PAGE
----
Wednesday, October 4, 2023

The race is now between vaccine and new variants

The recent arrival of Covid-19 vaccine in South Africa gave the rest of Africa hope that afterall not everything was lost for the continent.

This was after it emerged that developed countries had bloc-bought so much vaccine that it would take years for the developing countries to finally get to vaccinate their populations.

South Africa’s purchase arrived from AstraZeneca, one of the world leaders in Covid-19 research and in vaccine.

This past week it emerged that the vaccine roll-out the planning of which was already advanced would be suspended – at best temporarily.

The raging debate the whole of this week – not just in Africa but globally has been the response that the mutated variant commonly known as South African variant will have upon vaccine.

This after it became clear that the efficacy of the AstraZeneca vaccine was questioned by experts against the South african variant.

The variant developed after the vaccine research was already done.

The speed with which new variants are now developing, often way ahead of vaccines and in the process becoming resistant is a big concern, especially for african countries where vaccines take long to arrive and be administered.

Across the world millions of people remain under various interventions to limit the virus. Schools remain closed as do other businesses like restaurants.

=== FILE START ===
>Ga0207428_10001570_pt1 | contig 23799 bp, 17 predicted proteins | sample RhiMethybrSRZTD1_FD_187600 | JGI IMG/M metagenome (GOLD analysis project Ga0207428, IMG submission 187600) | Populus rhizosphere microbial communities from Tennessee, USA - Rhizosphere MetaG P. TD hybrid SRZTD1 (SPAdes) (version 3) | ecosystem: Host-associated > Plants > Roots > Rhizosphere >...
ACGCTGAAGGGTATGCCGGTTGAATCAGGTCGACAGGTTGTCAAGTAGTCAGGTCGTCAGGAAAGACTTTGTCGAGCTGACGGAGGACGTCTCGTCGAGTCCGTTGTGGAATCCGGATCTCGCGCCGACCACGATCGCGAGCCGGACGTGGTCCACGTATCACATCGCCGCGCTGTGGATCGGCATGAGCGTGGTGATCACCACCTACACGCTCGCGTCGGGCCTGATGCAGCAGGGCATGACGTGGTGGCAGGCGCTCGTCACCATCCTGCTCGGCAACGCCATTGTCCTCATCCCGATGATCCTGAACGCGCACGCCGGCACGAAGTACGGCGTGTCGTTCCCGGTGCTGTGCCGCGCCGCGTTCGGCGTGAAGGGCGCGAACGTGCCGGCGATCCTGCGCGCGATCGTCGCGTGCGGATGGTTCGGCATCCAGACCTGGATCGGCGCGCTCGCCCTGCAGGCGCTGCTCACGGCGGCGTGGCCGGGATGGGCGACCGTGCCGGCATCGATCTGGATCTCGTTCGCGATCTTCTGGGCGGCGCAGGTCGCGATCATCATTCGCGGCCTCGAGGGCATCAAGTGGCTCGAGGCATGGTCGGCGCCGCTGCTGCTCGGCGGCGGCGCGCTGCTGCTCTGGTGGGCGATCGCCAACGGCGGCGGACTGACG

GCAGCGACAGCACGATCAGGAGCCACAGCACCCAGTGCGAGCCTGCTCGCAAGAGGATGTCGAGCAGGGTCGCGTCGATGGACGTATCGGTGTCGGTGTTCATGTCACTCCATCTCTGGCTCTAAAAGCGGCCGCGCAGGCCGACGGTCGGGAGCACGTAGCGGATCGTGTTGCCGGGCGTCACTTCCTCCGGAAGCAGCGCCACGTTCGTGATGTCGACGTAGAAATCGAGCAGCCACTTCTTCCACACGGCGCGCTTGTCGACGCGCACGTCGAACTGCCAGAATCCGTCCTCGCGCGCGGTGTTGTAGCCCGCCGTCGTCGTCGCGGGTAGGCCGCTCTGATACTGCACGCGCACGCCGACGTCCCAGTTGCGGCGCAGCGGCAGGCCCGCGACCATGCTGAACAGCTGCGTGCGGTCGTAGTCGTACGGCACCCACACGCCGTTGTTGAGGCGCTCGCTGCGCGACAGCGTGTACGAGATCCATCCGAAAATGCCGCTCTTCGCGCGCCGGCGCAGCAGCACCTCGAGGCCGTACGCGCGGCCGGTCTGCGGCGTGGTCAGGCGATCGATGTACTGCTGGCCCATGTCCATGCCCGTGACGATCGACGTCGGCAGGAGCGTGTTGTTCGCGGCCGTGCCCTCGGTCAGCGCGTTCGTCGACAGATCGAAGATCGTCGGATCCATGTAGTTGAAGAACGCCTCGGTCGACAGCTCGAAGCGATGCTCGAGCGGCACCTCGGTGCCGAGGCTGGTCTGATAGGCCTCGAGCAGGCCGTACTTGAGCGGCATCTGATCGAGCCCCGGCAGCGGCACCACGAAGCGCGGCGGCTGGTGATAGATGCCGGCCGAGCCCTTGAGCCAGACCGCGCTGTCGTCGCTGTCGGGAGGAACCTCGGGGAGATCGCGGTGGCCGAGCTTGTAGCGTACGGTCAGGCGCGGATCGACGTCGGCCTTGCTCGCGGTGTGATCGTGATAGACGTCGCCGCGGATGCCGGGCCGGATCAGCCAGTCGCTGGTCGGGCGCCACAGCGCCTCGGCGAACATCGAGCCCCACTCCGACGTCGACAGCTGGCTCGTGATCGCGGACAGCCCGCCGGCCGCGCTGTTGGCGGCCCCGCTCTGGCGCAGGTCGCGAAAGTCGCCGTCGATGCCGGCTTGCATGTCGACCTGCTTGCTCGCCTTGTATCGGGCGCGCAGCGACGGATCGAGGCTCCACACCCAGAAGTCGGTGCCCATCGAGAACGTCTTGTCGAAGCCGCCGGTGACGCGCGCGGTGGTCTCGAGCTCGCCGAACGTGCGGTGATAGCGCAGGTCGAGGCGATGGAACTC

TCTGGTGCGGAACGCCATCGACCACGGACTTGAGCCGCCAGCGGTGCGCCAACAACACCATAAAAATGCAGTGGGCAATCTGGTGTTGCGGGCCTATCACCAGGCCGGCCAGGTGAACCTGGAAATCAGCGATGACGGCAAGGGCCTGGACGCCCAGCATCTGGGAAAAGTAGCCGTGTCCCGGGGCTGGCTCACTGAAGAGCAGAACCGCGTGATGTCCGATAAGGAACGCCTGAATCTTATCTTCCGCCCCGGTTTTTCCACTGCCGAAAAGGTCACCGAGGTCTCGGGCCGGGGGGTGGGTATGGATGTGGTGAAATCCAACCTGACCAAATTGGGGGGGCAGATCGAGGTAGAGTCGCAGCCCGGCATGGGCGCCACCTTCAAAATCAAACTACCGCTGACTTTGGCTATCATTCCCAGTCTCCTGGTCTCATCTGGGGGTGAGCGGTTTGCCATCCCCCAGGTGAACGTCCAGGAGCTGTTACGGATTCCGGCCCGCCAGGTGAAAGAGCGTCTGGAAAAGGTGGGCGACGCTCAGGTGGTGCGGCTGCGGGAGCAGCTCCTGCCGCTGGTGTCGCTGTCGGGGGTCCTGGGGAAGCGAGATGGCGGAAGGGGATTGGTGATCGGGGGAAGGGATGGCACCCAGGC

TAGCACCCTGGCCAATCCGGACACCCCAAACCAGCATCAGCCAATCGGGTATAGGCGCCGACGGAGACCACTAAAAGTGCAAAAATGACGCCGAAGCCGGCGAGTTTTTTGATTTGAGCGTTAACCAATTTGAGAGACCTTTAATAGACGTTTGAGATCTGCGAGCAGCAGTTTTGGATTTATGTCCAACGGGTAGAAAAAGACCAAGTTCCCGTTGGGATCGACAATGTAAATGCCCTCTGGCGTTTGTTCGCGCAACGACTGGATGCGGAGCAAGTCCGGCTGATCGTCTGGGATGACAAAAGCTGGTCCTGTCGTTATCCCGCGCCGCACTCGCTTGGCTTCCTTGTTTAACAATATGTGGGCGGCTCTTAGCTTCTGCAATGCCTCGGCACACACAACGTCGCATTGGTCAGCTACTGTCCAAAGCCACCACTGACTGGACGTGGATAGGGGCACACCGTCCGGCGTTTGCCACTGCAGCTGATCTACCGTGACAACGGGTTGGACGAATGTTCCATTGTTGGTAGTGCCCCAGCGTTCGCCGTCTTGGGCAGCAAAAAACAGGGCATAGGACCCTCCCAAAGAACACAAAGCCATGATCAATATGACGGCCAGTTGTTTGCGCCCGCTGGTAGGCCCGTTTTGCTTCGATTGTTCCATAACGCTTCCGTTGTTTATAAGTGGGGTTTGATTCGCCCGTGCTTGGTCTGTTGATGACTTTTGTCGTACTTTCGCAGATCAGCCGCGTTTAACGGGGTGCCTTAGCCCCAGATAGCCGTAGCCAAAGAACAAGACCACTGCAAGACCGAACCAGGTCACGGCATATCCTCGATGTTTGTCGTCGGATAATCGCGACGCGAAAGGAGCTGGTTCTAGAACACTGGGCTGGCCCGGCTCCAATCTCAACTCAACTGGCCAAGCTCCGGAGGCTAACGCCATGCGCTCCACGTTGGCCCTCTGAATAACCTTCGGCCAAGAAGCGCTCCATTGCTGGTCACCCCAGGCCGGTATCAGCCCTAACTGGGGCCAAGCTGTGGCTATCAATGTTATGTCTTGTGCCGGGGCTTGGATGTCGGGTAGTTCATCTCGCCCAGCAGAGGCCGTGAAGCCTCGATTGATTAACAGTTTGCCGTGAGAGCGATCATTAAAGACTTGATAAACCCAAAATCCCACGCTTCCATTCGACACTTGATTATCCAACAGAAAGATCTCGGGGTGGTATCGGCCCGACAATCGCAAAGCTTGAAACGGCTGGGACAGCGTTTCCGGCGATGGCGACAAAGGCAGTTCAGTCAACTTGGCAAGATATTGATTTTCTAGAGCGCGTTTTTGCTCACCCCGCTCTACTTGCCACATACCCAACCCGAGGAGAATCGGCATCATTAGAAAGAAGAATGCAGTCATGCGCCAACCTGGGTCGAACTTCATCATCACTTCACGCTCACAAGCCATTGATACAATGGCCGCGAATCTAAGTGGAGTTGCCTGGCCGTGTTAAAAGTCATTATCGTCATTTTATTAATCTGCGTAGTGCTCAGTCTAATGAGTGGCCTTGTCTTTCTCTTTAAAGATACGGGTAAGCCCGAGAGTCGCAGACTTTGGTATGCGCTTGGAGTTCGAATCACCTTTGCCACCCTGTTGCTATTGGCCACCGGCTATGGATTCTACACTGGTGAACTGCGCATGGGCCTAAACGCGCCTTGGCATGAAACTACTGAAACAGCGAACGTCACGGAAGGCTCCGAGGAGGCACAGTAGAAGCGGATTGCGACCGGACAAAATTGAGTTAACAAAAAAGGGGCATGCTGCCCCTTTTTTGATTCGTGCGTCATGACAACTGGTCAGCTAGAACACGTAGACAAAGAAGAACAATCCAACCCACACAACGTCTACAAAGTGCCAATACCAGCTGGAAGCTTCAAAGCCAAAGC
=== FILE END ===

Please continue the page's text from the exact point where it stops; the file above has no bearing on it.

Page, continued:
All these interventions come at immense disruptions to the economy, resulting also in untold emotional misery and loss of livelihoods for mankind. But perhaps these interventions remain by far the starkest reminder yet that fighting Covid-19 will be long and with no clear point of victory.

Vaccine by far remains the biggest and most portent hope to defeat coronavirus.

Nobody is safe until the majority of global population has been vaccinated.

The virus mutates faster and more efficiently where there is high transmission rate.

For Botswana, as is indeed the case for many countries, it is important to retain confidence in vaccines and in vaccination.

What happened in South Africa is a classic case of losing the public confidence in vaccines. But it is an aberration.

It is a reminder of what is at stake.

The more these mutations happen the more the efficacy of vaccines will be undermined.

Mutations by nature often reduce the effectiveness of vaccines and also have a way of evading even natural immunity.

The big contest now is between vaccines and new variants.

This is a big deal especially for African countries that are for the most part far down behind the curve on both vaccine acquisitions and also its administration.

The best African countries can do now is to observe the protocols of washing hands frequently, keeping social distance and using sanitizers.

Also more importantly is the fact that African governments are better advised on the limitations of vaccines.

Impressions should not be allowed to settle that vaccines are a panacea.

Not much is known about these vaccines.

It is not clear how long the immunity created will last.

It is thus not clear if vaccines will be an annual ritual or not.

Vaccines are useful, but in the face of mutations the limitations become so glaring that if the population is left in the dark on the key science information as African government are wont to do, it might result in both life and political ramifications that are difficult to fathom.

The world and humanity might possibly never get back the life they knew before Covi-19.

But the path to that life certainly passes through the vaccine, pending the defeat of mutations.


Read this week's paper